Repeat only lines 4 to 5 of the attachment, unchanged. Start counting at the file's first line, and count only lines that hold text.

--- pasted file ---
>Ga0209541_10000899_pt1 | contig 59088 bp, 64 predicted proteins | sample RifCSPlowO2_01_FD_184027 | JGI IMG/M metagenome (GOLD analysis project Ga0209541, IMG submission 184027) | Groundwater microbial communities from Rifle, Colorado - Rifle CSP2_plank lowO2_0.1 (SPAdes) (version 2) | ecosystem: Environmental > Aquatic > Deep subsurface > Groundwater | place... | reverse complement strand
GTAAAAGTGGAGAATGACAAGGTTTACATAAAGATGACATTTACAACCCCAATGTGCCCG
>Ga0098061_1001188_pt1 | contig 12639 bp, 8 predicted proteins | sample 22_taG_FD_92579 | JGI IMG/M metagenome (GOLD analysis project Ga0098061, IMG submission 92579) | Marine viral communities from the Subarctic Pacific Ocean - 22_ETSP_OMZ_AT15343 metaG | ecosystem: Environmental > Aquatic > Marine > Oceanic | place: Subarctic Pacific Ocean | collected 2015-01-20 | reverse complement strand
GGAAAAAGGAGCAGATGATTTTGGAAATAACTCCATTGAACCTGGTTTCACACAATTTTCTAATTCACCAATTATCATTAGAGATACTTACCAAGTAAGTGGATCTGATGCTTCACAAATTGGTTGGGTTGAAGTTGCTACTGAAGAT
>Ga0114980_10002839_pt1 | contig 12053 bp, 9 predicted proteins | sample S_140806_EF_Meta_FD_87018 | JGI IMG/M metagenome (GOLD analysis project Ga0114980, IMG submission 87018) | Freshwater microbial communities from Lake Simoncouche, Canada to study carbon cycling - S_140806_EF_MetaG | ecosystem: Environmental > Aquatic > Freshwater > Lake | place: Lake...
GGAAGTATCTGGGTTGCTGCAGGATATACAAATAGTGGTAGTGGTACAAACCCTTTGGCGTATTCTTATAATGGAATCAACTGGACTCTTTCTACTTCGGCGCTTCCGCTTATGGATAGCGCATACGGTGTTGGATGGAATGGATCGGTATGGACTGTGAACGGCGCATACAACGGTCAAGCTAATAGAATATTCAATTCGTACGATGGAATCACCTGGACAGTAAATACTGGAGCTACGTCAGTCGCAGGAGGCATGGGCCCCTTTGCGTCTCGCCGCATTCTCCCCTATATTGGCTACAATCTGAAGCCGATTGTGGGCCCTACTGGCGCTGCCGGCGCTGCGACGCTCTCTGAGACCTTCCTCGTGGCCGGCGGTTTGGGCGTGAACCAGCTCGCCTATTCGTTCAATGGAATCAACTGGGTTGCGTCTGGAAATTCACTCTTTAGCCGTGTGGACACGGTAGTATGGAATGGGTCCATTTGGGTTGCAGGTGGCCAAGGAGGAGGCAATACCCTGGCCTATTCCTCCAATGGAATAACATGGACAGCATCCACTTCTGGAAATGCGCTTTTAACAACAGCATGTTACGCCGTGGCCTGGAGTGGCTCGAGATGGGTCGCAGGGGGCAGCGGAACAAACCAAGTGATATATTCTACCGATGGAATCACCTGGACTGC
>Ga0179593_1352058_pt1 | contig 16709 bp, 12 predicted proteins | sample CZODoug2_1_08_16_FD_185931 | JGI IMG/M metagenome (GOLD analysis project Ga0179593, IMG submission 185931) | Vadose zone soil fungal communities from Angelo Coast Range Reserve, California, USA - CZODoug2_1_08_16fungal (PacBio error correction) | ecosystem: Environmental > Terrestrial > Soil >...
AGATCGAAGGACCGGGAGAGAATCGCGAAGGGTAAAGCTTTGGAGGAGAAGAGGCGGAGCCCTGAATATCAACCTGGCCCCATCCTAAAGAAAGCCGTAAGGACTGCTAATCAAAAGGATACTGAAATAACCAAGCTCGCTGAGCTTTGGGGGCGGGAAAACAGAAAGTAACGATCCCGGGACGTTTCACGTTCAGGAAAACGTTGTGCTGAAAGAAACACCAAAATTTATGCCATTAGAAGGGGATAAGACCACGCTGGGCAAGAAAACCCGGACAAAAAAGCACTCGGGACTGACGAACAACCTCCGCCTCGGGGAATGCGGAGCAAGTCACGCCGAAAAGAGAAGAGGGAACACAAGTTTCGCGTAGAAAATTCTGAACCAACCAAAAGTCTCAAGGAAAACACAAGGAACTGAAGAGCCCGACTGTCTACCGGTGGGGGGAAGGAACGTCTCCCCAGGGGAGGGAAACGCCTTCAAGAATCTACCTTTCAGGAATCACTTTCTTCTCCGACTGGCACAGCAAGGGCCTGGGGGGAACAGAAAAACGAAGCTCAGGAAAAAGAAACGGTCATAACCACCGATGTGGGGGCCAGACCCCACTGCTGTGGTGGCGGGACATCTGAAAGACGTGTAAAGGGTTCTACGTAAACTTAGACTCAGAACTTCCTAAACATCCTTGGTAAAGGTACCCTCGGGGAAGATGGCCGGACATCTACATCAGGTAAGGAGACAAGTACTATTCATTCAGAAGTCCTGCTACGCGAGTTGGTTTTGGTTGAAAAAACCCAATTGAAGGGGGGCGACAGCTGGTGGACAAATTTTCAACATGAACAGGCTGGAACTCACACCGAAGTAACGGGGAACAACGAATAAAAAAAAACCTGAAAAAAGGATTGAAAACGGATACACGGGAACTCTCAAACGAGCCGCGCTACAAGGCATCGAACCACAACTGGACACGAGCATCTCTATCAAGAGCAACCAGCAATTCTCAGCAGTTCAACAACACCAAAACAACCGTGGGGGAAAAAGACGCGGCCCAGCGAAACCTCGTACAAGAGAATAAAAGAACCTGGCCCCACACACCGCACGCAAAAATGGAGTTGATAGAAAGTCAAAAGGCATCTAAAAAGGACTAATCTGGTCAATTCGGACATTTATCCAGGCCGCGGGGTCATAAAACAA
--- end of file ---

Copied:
GGAAAAAGGAGCAGATGATTTTGGAAATAACTCCATTGAACCTGGTTTCACACAATTTTCTAATTCACCAATTATCATTAGAGATACTTACCAAGTAAGTGGATCTGATGCTTCACAAATTGGTTGGGTTGAAGTTGCTACTGAAGAT
>Ga0114980_10002839_pt1 | contig 12053 bp, 9 predicted proteins | sample S_140806_EF_Meta_FD_87018 | JGI IMG/M metagenome (GOLD analysis project Ga0114980, IMG submission 87018) | Freshwater microbial communities from Lake Simoncouche, Canada to study carbon cycling - S_140806_EF_MetaG | ecosystem: Environmental > Aquatic > Freshwater > Lake | place: Lake...